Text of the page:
5 Reasons to Not Freak Out over Mortgage Interest Rate Hikes

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Let’s use some historical numbers and trends to talk about our current interest rate environment and what Canadians can expect in the near future.

Over the past 30 years, the Bank of Canada has increased interest rates during six different periods. 

The interest rate increases during those periods of time ranged from 1.25 to 3.2 percentage points.

Why are rates being increased?

  • Unprecedented government deficits during the pandemic have required the Bank of Canada to hike interest rates aggressively 8 consecutive times to corral costly inflation.

  • The federal government, for years, has played down the servicing costs of this extraordinary deficit spending citing historically low interest rates.

  • When asked how the government plans to respond when rates rise, no indication has been given as to whether taxes will be raised or programs cut.

Either way, Canadians are now paying for government largesse with more expensive borrowing on all debt instruments; consumer loans, mortgages and government debt.

What to expect going forward based on past evidence?

Typically in Canada over the past 30 years, interest rate increases are followed fairly quickly by a period of declining rates.

Rate increases are used to slow the economy (inflation) while rate decreases boost the economy.

The Bank of Canada historically has raised interest rates too much (overshoot the target) then has to decrease these same rates in order to avoid prolonged economic slowdown or recession.

Not one of the six interest rate hiking cycles over the past 30 years has lasted more than 13 months.

However, Canadians are already 10 months into this current hiking cycle, with the most recent of the 8 increases having taken place on January 25, 2023.

On average, declining cycles tend to begin 5.7 months after rate hikes stop. 

If January’s rate hike of 0.25 basis points is the last interest rate hike, history would suggest that by about July 2023 we should see rates begin their decline.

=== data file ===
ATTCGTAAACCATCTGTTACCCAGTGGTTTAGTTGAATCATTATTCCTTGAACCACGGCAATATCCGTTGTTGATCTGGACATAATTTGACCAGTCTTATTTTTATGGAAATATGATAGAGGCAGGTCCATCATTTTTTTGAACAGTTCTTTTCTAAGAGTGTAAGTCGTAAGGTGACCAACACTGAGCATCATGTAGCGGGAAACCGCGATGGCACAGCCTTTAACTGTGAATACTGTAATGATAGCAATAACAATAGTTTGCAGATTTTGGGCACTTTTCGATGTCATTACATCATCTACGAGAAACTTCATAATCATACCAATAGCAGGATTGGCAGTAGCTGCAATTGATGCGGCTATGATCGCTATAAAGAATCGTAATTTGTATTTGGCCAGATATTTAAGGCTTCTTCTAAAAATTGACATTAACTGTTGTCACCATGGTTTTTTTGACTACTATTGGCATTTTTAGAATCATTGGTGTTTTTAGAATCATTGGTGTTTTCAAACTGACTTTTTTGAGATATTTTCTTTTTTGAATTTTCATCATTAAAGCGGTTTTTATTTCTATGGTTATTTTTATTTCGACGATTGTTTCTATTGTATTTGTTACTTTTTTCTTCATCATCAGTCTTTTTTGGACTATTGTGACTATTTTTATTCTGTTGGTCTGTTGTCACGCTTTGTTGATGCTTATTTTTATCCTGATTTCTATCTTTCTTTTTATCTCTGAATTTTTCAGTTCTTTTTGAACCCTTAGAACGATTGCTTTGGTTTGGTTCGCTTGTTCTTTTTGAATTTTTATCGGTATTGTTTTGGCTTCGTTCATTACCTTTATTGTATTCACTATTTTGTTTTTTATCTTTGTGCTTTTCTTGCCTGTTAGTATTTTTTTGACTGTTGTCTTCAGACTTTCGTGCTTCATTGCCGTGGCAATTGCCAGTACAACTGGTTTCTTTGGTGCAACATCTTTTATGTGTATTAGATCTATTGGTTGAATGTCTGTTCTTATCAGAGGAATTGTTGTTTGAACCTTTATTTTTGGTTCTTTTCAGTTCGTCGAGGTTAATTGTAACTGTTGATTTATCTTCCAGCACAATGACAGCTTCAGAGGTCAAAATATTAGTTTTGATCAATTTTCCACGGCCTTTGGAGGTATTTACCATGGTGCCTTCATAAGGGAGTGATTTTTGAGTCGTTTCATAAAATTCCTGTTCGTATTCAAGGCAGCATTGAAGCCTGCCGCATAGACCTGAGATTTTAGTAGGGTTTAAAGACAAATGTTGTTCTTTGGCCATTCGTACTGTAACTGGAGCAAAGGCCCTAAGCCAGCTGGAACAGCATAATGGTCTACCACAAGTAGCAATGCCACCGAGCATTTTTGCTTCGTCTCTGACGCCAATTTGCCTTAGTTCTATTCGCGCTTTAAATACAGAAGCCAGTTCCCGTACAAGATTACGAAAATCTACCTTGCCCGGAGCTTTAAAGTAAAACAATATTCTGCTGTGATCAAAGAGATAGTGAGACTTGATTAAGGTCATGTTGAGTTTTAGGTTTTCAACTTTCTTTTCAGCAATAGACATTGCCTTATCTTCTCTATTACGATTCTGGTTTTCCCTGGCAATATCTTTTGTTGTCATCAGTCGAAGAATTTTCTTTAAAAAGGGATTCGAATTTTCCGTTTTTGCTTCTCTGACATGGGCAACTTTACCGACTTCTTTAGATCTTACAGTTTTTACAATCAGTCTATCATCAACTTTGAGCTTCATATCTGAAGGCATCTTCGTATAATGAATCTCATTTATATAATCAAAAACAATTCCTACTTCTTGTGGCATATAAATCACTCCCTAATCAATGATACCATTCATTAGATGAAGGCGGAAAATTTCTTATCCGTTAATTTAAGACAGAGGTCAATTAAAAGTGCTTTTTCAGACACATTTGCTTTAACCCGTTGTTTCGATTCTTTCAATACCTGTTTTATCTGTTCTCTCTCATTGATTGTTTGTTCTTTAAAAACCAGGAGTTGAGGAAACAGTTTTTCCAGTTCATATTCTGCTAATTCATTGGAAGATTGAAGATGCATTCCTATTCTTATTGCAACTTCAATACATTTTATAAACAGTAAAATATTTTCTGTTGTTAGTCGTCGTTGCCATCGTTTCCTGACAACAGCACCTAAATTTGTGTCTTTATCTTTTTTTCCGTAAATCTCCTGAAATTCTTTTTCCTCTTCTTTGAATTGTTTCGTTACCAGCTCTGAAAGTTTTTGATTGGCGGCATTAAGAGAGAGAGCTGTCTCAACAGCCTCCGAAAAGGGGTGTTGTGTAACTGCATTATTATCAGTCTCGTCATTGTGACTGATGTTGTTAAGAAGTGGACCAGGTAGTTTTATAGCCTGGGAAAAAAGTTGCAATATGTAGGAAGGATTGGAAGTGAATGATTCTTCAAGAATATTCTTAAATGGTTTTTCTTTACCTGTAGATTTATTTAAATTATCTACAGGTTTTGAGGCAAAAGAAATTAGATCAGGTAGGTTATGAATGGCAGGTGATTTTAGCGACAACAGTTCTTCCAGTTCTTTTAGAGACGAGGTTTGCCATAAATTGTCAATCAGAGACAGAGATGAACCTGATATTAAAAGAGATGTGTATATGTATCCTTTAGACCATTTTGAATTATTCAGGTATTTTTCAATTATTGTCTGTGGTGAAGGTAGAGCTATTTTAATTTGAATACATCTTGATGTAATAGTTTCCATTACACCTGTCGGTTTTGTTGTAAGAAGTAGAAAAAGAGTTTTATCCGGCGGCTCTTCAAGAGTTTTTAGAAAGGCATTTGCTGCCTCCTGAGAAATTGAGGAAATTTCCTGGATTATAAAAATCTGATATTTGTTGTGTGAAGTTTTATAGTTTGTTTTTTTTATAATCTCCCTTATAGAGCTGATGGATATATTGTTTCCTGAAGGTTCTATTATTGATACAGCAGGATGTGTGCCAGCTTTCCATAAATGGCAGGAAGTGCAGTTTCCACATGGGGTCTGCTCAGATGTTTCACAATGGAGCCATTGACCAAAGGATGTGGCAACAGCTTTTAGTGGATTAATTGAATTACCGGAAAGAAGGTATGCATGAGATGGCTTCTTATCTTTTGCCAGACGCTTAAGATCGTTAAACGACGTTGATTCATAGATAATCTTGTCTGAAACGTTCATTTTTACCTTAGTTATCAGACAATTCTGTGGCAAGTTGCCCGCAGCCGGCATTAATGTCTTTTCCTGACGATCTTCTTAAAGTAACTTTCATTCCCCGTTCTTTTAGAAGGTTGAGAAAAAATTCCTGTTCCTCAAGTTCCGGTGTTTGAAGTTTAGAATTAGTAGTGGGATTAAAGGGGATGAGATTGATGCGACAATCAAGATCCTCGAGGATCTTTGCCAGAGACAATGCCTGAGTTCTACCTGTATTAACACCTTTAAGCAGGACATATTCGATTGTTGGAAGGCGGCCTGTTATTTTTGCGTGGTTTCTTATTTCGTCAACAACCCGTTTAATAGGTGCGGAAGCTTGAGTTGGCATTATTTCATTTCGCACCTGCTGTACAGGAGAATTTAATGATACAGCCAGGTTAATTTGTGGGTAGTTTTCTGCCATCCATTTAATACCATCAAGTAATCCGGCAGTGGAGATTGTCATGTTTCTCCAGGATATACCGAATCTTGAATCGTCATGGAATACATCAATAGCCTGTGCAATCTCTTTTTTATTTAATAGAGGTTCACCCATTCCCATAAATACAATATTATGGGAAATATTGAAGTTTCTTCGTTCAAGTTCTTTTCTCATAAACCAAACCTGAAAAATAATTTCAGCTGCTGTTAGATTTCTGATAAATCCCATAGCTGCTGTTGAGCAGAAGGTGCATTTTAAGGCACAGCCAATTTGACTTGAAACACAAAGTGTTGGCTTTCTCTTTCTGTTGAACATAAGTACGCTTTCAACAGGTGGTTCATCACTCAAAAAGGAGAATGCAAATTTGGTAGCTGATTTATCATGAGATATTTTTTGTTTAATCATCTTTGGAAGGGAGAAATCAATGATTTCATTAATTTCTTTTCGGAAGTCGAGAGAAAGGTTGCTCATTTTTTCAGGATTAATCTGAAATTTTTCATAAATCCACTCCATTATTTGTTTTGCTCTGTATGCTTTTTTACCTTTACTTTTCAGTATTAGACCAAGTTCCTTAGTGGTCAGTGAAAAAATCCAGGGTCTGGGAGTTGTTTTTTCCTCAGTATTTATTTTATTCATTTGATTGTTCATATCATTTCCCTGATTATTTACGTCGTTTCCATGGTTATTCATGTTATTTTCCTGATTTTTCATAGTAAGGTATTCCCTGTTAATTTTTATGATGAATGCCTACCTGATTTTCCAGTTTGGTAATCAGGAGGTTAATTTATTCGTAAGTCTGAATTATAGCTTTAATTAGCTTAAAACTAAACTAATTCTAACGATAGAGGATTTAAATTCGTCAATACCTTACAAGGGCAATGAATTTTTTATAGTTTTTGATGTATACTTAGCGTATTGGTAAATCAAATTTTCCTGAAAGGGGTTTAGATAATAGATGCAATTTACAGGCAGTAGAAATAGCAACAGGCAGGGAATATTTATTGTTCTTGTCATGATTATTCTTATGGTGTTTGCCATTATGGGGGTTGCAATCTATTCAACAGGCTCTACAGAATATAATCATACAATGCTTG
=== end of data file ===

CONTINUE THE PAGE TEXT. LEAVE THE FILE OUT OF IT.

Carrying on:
The average interest rate hike over the 30 year historical reference was 1.95% and the average decline was 2.85%.

At this point, our interest rate hike cycle has seen a monstrous increase of 4.25%.

Experts are suggesting declines starting in the fall of 2023.

For variable rate borrowers – I know you are feeling the pain right now but history suggests that your rate will start coming back down before the end of 2023.

In case of payment difficulty, consider reaching out to discuss your options.  Lenders are in the process of extending amortizations and deferring payments.  These options are in place to avoid borrowers missing a mortgage payment. 

A missed mortgage payment is very bad for your credit and best to avoid.  Typically lenders appreciate communication and have strong incentives to help you through tough financial times.

The main message here is to not panic. 

Historical rates in this country have gone up then quickly gone down after inflation gets reined in.  Policy makers then aim to boost the economy by dropping rates.  It’s a rollercoaster but so is life.

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PS – One of my hobbies is blogging about mortgages, debt and government policy.  During the day I’m a MORTGAGE BROKER in Kelowna, BC!

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FP Investor, Interest rates are still rising, but investors should start preparing for when they come back down.  Ted Rechtshaffen, July 12,. 2022

Bank of Canada – https://www.bankofcanada.ca/core-functions/monetary-policy/key-interest-rate/

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